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International Women’s Day: 10 Interesting Facts

women worker strike

Photo: University of Toronto Press

While women’s rights and equality have come a long way in Canada, there is still much work to do.

To highlight the importance of International Women’s Day on March 8, check out 10 facts on women’s rights and inequalities in Canada. (You can also see the sources by scrolling down.)

Plus- scroll down to take special note of #10 – highlighting how OISE’s Centre for Women’s Studies in Education is making a difference.



1.     100 years ago – Women win right to vote in Canada

A century ago, thanks to the work of activists like Nellie McClung, in 1916, Manitoba became the first Canadian province to grant women the right to vote in provincial elections. Women in Ontario were given the right to vote in 1917. Today, 50% of our Federal cabinet ministers are women, setting a goal for so many other levels of government and governance that lag behind.


2.     Unequal Pay

According to Statistics Canada (2011), the gender wage gap in Ontario is 26 per cent for full–time, full–year workers. This means that for every $1 earned by a male worker, a female worker earns 74 cents. In 1987, when the Pay Equity Act was passed, the gender wage gap was 36 per cent. The gender wage gap has been narrowing slowly over time.


3.     Newcomers to Canada more vulnerable

Immigrant women may be more vulnerable to domestic violence due to economic dependence, language barriers, and a lack of knowledge about community resources. Newcomers who arrive in Canada traumatized by war or oppressive governments are much less likely to report physical or sexual violence to the authorities, for fear of further victimization or even deportation.


4.     Sex Trade Victims

Roughly 80 per cent of sex trafficking victims in Canada are women and girls.


5.     Missing and murdered Indiginous women

A recent RCMP report indicates there were 1,181 cases of missing or murdered indigenous women and girls dating from 1980 to 2012, including 1,017 homicides and 164 missing persons. Just last month, Canada’s Indigenous Affairs Minister Caroline Bennett said the number of missing and murdered indigenous women in Canada is likely much higher than the total put forward in RCMP reports.

To put the number in context with the rest of the Canadian population, in 2010, when there were 582 known cases of missing or murdered Aboriginal women in Canada (considerably less than current figures reveal), the Native Women’s Association of Canada said, “if this figure were applied proportionately to the rest of the female population there would be over 18,000 missing Canadian women and girls.” 


6.    According to Statistics Canada, both men and women are equally at risk of violent victimization – but men are much more likely to be assaulted by a stranger or someone outside their family. By contrast, almost half (49 per cent) of female murder victims in Canada are killed by a former or current intimate partner. Only seven per cent of male murder victims were killed by an intimate partner.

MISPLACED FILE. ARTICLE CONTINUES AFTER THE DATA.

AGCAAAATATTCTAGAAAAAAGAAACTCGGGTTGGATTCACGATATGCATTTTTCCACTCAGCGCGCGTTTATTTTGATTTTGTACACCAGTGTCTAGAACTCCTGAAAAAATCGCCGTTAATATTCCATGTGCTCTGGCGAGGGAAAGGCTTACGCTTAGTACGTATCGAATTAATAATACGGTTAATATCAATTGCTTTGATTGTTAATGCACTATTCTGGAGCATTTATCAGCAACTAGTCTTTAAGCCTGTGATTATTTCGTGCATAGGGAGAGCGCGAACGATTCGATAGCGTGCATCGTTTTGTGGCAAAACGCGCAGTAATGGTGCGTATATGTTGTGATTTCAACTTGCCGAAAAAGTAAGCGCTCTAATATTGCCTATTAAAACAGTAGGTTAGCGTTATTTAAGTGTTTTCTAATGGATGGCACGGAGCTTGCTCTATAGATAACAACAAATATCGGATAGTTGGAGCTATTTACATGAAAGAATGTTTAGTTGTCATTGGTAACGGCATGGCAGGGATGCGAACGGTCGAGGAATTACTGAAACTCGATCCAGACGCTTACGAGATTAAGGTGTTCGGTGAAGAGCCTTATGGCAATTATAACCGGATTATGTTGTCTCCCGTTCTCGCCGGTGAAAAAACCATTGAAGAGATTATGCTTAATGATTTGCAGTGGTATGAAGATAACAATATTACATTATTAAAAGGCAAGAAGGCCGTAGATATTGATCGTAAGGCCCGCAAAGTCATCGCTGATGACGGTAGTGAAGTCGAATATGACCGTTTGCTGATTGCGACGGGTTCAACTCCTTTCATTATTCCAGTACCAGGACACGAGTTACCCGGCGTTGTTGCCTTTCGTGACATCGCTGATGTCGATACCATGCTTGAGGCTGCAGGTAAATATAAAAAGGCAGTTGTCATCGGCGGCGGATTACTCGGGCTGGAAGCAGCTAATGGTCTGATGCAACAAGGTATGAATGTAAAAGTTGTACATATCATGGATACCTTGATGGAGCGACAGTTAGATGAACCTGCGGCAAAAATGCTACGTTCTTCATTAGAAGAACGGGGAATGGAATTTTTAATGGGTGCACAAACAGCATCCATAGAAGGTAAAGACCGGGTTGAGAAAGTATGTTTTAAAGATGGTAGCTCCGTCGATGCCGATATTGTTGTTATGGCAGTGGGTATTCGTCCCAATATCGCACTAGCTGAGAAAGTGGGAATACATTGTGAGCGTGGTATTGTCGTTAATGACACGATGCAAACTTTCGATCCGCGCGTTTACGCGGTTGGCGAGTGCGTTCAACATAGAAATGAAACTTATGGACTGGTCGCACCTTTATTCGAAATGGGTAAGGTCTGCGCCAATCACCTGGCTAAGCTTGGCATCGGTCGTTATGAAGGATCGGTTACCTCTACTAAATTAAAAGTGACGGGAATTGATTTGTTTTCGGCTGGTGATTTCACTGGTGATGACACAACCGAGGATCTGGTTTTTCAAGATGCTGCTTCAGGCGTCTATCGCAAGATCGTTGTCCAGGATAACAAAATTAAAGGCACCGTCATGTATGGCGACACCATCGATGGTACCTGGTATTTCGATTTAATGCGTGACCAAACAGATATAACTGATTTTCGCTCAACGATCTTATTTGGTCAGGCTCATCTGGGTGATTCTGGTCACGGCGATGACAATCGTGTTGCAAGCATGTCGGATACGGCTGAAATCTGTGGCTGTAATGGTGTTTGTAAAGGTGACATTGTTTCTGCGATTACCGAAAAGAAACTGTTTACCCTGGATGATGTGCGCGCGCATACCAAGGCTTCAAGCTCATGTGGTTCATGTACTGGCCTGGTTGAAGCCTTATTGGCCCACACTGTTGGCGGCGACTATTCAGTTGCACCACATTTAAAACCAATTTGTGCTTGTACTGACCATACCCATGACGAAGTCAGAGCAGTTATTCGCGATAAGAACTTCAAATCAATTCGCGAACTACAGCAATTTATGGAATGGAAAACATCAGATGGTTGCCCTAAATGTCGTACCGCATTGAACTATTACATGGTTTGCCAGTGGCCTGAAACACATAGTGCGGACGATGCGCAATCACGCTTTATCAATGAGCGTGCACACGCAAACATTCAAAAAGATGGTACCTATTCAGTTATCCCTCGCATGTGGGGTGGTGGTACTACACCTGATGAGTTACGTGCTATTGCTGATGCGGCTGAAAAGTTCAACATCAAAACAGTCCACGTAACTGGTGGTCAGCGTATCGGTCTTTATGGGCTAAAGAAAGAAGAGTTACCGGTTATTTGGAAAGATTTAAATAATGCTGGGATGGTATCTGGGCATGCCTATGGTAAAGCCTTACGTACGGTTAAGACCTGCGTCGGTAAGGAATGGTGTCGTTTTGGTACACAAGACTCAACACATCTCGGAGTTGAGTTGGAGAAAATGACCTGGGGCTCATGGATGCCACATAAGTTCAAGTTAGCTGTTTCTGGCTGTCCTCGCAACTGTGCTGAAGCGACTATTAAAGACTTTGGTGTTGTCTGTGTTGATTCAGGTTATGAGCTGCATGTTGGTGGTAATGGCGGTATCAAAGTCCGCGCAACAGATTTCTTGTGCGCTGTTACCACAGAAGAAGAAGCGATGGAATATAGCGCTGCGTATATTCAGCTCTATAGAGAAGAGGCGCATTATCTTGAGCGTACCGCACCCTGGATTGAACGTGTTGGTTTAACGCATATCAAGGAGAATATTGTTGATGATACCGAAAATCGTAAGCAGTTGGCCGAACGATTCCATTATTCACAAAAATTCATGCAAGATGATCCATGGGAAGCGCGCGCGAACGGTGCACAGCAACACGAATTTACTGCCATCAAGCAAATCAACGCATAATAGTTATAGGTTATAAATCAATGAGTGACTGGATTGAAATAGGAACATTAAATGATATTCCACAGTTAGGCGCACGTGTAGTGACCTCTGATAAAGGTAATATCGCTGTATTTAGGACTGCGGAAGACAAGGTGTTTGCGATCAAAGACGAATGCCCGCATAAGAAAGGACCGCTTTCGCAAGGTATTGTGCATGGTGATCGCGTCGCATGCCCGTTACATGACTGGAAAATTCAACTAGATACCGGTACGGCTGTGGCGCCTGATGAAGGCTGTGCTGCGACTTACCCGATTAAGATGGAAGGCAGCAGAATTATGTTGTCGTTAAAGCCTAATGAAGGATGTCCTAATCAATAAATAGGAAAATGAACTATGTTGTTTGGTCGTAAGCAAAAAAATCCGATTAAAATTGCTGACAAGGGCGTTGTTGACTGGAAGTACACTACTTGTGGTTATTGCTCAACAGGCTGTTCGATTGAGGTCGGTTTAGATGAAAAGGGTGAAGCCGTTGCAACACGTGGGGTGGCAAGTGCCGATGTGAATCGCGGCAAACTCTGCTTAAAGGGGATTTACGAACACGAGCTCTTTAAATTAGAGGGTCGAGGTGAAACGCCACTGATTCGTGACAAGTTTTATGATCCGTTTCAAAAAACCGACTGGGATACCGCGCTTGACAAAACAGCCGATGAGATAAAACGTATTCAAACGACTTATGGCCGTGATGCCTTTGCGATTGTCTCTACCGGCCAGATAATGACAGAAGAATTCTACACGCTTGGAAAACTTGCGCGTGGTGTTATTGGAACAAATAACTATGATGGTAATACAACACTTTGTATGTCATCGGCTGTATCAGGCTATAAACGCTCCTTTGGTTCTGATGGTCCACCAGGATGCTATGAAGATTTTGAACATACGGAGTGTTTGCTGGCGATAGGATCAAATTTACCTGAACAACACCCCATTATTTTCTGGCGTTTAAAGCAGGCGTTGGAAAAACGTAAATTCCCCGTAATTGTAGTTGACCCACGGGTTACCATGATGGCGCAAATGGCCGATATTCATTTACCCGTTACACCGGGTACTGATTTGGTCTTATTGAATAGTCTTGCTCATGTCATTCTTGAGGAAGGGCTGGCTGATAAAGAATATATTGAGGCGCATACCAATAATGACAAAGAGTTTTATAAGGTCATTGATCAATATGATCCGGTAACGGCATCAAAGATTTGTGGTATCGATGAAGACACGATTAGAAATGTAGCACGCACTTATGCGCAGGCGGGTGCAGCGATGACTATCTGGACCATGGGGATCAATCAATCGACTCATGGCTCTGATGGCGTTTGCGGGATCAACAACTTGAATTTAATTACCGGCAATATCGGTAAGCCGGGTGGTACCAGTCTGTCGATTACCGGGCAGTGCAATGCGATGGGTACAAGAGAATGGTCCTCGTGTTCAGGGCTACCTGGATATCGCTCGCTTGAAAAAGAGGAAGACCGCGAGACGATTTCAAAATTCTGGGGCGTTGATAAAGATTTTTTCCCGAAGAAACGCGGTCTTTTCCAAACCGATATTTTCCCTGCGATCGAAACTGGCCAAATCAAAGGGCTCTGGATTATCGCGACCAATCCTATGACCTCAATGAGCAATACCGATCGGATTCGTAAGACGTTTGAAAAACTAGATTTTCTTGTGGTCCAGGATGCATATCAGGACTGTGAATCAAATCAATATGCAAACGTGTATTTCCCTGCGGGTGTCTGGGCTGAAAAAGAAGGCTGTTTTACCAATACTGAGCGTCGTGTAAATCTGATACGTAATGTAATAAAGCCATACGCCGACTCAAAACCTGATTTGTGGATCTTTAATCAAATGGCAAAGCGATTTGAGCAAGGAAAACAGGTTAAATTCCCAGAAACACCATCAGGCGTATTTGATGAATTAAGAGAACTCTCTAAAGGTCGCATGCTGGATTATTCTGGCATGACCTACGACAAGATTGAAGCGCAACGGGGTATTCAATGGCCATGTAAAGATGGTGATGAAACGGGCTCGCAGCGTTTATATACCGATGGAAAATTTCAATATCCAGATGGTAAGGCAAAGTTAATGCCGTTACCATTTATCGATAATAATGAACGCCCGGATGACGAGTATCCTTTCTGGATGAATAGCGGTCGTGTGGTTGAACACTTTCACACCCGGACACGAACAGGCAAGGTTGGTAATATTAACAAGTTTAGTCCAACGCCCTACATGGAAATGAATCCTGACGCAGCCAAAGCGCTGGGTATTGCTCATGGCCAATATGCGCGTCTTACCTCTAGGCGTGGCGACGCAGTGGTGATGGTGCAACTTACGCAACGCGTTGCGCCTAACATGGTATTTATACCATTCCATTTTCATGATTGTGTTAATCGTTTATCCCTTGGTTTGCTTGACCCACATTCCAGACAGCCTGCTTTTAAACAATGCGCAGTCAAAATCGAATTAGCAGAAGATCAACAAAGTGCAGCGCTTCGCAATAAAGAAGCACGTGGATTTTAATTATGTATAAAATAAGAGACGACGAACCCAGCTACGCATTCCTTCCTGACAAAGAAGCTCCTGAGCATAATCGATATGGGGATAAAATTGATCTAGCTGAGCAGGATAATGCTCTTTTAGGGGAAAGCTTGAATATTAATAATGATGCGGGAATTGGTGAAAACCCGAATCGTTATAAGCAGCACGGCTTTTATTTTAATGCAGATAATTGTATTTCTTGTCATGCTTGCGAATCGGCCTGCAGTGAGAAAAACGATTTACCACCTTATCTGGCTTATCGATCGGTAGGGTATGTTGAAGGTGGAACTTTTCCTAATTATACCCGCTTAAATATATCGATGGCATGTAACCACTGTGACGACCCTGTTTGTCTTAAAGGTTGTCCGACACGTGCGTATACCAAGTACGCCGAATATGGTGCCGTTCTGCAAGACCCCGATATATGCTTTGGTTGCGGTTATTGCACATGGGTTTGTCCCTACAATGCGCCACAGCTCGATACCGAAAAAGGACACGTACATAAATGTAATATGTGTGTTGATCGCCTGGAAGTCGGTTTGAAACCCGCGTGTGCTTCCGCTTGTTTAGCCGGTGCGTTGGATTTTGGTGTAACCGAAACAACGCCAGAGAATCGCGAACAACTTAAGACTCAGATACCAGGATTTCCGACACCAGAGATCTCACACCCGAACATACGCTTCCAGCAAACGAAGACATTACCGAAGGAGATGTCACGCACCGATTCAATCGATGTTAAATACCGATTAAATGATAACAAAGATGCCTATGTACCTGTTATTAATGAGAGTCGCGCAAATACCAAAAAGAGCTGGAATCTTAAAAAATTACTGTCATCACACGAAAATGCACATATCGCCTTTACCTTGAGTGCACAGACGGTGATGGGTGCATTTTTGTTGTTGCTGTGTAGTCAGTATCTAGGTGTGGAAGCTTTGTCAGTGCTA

7.     Childcare

In 2010, women spent an average of 50.1 hours per week on child care, more than double the average time (24.4 hours) spent by men.

8.     Household chores

According to Statistics Canada in 2010, men reported spending, on average, 8.3 hours on unpaid domestic work, women spent more than one and a half times this amount—13.8 hours.


9.     Canada ranks 30th out of 145 countries in the Global Gender Gap Report

The study examined the gender gap based on economic participation and opportunity, education, political empowerment and health and survival. Canada came in behind Cuba (#29) and the U.S. (#28).

Learn about gender inequalities worldwide in the video above: the Global Gender Gap Report 2015. (World Economic Forum/YouTube)


10.    OISE’S Centre for Women’s Studies in Education

The Centre for Women's Studies in Education (CWSE) at OISE/University of Toronto. Established in July 1983, the Centre has been supporting feminist activism and scholarship at the University of Toronto and the broader community for over 30 years.

In addition to its feminist research and publishing,  CWSE organizes feminist courses, events, exhibits, reading groups, and fundraisers. It’s home to the annual International Women’s Human Rights Education Institute, Resources for Feminist Research (the oldest feminist journal published in Canada), and the Dame Nita Barrow Distinguished Visitor Program, which each year, brings an inspiring feminist activist to teach at the University of Toronto.





Women Given Right to Vote in Canada
Canada History Project:

Unequal Pay
Pay Equity Commission:

Immigrant & refugee women
Addressing Domestic Violence in Immigrant Communities: Critical Issues for Culturally Competent Services, Sheetal Rana, National Online Resource Center on Violence Against Women:

Victims of sex trade
Canadian Women’s Foundation:

Aboriginal women:
RCMP report figures, Caroline Bennett response:

Native Women’s Association of Canada:

What Their Stories Tell Us: Research findings from the Sisters In Spirit initiative, Native Women’s Association of Canada, 2010, p. 18, and Voices of our Sisters in Spirit: A Report to Families and Communities(2nd ed.)., Native Women’s Association of Canada, referenced:

Domestic Violence
Gender Differences in Police-Reported Violent Crime in Canada 2008, Roxan Vaillancourt, Canadian Centre for Justice Statistics, p. 5:

Family Violence in Canada, 2011, Statistics Canada, p. 38, as referenced in:

Unpaid work
Statistics Canada:

Canada 30th out of 145 countries:
World Economic Forum 2015, as reported in Global News: